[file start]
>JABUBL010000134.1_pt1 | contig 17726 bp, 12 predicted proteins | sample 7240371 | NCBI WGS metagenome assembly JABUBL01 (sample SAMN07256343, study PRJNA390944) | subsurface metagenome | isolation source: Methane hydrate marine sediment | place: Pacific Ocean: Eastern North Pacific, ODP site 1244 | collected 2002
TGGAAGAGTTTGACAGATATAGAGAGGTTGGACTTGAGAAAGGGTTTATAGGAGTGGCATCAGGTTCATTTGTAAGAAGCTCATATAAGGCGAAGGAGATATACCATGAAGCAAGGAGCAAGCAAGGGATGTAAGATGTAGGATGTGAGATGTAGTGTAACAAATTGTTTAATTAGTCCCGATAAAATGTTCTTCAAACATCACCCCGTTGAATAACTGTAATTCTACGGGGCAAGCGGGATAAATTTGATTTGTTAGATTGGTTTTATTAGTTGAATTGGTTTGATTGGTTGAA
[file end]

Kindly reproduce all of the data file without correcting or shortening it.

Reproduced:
>JABUBL010000134.1_pt1 | contig 17726 bp, 12 predicted proteins | sample 7240371 | NCBI WGS metagenome assembly JABUBL01 (sample SAMN07256343, study PRJNA390944) | subsurface metagenome | isolation source: Methane hydrate marine sediment | place: Pacific Ocean: Eastern North Pacific, ODP site 1244 | collected 2002
TGGAAGAGTTTGACAGATATAGAGAGGTTGGACTTGAGAAAGGGTTTATAGGAGTGGCATCAGGTTCATTTGTAAGAAGCTCATATAAGGCGAAGGAGATATACCATGAAGCAAGGAGCAAGCAAGGGATGTAAGATGTAGGATGTGAGATGTAGTGTAACAAATTGTTTAATTAGTCCCGATAAAATGTTCTTCAAACATCACCCCGTTGAATAACTGTAATTCTACGGGGCAAGCGGGATAAATTTGATTTGTTAGATTGGTTTTATTAGTTGAATTGGTTTGATTGGTTGAA